Please read: THE ENDOTHELIAL GLYCOCALYX- PART I before this blog. In it, you hopefully learned of the critical importance of the endothelial glycocalyx (EGC), which plays the major critical role in maintaining the health of the endothelium (lining of all blood vessels), thereby protecting it from damage that leads to arteriosclerosis and plaque buildup, as the major cause of cardiovascular disease and ischemic stroke (lack of blood from blood vessel blockage). Blood vessel damage also leads to loss of blood vessel elasticity, leading to high blood pressure (hypertension). 

You also learned that the EGC is a very thin gel-like cover over the endothelial cells lining the blood vessels, that looks like hair (cilia) or a lawn. Damage to the EGC is the initial step that eventually can lead to arteriosclerosis. It is the EGC that allows for maintaining “tone” of the vessels, and therefore blood pressure. This is largely accomplished by the enzyme endothelial nitric oxide synthase, located in the EGC. eNOS produces NO locally, which prevents adhesion of white blood cells and platelets to the endothelium, a necessary step in initiating damage to the vessels. eNOS will be further discussed in a blog to follow.

I noted that supplements including N-Acetyl Cysteine (NAC), which promotes production of the potent anti-oxidant glutathione; and Vitamin K2, can be helpful in restoring the EGC. Other natural products (Nutriceuticals) may also be of help, including two types of marine algae (called Monostroma Latissium and Monostroma Nitidum). The remainder of this blog will discuss a product called Arterosil, which contains these algae as well as 3 plant products acting in synergy to assist in restoration. Research articles and references discussed in this blog are located at: https://calroy.com/committed-to-research/ . Relevant studies regarding Arterosil and regression of carotid artery plaque and plaque reduction, glycocalyx regeneration, white blood cell adhesion, high blood pressure, and neuropathy are cited, and the highlights discussed below:

  • Carotid artery MRI’s taken before and after 60-days of Arterosil treatment showed plaque regression of 63% in women, and 47% in men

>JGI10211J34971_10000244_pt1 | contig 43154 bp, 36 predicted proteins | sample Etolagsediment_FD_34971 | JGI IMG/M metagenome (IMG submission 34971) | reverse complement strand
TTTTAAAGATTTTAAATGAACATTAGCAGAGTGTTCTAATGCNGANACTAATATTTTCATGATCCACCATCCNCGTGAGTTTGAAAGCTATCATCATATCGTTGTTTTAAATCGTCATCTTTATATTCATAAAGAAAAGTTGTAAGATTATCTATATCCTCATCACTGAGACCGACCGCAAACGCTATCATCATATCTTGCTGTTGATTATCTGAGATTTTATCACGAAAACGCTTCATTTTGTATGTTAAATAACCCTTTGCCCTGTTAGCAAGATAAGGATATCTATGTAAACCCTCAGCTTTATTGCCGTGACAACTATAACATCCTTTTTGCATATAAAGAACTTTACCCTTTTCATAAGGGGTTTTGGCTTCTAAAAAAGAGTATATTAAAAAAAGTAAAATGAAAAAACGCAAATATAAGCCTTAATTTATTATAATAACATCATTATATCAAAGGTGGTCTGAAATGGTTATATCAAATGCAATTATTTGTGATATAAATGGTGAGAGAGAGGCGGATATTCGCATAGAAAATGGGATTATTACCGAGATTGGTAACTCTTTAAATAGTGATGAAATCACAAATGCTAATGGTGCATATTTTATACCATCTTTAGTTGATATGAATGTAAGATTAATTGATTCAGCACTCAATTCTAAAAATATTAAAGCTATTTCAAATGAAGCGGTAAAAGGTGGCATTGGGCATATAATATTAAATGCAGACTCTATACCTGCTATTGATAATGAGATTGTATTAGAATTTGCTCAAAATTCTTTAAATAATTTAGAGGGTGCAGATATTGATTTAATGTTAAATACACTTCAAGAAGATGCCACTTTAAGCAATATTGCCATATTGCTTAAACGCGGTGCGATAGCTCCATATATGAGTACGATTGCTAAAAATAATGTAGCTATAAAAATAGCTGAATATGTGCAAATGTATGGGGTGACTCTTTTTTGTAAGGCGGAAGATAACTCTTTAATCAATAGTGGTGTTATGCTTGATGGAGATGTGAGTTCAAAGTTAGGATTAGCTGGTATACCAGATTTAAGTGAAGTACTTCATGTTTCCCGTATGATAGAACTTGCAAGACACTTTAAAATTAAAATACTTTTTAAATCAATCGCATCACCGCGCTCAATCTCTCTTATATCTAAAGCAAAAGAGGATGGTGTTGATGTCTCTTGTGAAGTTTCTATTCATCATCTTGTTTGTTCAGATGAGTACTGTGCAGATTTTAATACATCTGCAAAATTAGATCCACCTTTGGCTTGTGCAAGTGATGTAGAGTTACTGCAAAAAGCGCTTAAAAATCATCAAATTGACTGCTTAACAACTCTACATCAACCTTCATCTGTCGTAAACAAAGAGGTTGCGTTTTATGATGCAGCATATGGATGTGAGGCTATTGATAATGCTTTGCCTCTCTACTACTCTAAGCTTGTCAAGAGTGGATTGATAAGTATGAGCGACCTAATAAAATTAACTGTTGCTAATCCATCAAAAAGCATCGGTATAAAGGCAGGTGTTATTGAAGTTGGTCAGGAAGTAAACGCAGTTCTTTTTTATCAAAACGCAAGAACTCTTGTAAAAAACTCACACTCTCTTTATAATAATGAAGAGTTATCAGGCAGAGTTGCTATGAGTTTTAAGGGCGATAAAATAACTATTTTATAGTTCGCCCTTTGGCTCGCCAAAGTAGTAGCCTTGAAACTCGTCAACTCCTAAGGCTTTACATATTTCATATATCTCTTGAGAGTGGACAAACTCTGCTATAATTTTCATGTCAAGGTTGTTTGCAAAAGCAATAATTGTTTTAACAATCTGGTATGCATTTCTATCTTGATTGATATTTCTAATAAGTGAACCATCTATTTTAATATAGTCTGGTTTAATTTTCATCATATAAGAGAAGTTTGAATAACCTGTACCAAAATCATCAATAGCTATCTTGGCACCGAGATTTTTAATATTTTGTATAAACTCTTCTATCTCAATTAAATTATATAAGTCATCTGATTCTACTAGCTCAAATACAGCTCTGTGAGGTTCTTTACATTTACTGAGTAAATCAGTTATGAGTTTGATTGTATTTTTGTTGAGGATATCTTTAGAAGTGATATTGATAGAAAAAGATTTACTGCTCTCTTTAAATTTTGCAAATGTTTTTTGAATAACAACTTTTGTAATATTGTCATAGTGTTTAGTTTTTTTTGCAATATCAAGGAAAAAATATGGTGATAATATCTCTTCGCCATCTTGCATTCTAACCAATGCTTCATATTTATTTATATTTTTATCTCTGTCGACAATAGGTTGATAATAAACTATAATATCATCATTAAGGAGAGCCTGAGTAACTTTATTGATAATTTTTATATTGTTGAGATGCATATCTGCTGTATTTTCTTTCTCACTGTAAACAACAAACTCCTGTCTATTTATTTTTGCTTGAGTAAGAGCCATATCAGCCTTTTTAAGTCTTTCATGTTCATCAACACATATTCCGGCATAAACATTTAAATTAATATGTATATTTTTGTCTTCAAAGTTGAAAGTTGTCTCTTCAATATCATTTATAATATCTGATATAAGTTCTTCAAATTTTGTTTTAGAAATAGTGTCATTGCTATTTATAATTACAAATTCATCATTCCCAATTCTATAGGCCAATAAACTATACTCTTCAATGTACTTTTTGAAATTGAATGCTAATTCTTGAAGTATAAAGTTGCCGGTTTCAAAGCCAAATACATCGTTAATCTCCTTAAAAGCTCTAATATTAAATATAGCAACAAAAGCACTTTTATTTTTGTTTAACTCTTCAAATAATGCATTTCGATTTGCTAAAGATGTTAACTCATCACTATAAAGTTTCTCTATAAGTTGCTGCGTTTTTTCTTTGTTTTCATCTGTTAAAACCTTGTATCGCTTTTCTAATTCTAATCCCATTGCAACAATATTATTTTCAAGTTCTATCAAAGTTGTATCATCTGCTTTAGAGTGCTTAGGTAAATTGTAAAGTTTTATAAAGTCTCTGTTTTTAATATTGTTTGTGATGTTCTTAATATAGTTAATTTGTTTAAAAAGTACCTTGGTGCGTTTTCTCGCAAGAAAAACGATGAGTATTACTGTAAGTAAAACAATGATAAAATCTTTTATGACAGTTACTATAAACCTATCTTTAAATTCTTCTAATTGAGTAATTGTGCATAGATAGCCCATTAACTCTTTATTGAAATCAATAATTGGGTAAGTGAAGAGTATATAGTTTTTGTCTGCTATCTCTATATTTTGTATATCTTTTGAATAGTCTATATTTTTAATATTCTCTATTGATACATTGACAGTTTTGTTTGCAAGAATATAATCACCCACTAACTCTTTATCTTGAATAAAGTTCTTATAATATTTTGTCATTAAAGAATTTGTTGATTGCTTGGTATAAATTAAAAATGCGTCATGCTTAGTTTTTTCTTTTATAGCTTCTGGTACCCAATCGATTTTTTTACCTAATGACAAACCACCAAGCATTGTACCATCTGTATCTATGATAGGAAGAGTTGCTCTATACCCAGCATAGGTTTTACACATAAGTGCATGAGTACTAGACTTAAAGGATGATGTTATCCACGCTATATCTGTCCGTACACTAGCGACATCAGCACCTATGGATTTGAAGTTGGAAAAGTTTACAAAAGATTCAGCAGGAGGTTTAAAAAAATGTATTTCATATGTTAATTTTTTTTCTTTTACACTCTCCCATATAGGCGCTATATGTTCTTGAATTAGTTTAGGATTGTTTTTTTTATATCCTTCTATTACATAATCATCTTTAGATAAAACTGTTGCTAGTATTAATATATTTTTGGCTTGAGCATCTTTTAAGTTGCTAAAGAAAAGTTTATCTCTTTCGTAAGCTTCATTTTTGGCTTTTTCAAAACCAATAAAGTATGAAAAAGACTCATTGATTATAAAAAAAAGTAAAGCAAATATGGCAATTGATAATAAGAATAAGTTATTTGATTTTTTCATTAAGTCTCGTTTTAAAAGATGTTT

• 4-11 months of Arterosil showed a 52% average reduction of plaque in 10 patients. 7 people showed reduction >52%, 3 showed an increase, but in all cases, at the end, all calcific plaque (more dangerous) disappeared
  • An in vitro study used glucose to damage the glycocalyx. Arterosil prevented damage to the EGC and assisted in repair
  • Another in vitro experiment in mice showed that damaging the EGC led to significant increase in adhesion of white blood cells to the underlying endothelium
  • 19 subjects had their arterial elasticity tested with a pulse-wave analyses. After taking only one Arterosil, the elasticity increased by 90% on average 20 hours after swallowing the capsule
  • 10 people with high blood pressure were given one Arterosil twice daily for 3 months. A significant decrease in diastolic blood pressure from 93 to 82 occurred after 3 months
  • 20 diabetic patients with peripheral neuropathy showed a decreased neuropathy score of 11% after 3 months of Arterosil

The major active ingredient in the algae extract is Rhamnan sulfate, which is what helps increase arterial elasticity and reduces plaque formation, while reducing the dangerous type of necrotic plaque and increasing vessel lumen (interior of the vessel) size. It promotes resorption of plaque, rather than causing it to break off, where it could lodge in another vessel leading to an ischemic stroke.

According to Mark Houston, MD, professor, author, and Director of St. Thomas Hospital Hypertension Institute, “Rhamnan sulfate changes the morphology of plaques, making them more stable. These are very significant changes. Nothing else does this. No drug can do this. Statins reduce lipid rich necrotic plaques by about 25%, which is meaningful, but not even close to what you can get with Rhamnan sulfate”. (Note: another study using Rhamnan sulfate  for 2 months led to an average 64% regression of lipid-rich necrotic plaque).

Given the recent Covid epidemic (and ongoing cases), the EGC is of considerable interest. Early in the pandemic, it was shown that patients with severe Covid had marked degradation of the EGC, leading to severe blood vessel damage, blood clots, decreased eNOS, and platelet adhesion. The EGC binds the viral spike protein. It is well known that Covid interacts with what is called the ACE2 receptor, found on cell surfaces to gain entry into the cells. The EGC protects the cell surfaces from exposure of the ACE2 receptor to Covid, reducing risk of infection. Thus susceptibility of infection may be dependent upon status of the EGC. 


           Normal Endothelial Glycocalyx                                                                    Damaged Endothelial GLycocalyx

If you have any of the known risk factors discussed in this and Part I, it would be wise to consider making lifestyle changes to improve diet and exercise, and supplementing with Arterosil, anti-oxidants and select polyphenols. There is a second, critical component to promoting vascular health, and that is nitric oxide mentioned above and in Part I. Part III of this Endothelium-related blog will thoroughly discuss nitric oxide.

About the Author: Dr. Douglas L. Weed

Dr. Weed practices Functional Nutrition, Chiropractic care, and offers weight loss solutions in Napa, CA at Heun Chiropractic, Inc. He has a doctorate in Chiropractic care and he has received certifications in physical rehabilitation and as a Qualified Medical Examiner. With a post-graduate certification in Functional Medicine, focusing on functional endocrinology, digestive disorders and Peripheral Neuropathy, he is committed to lifelong education and helping patience transform their health.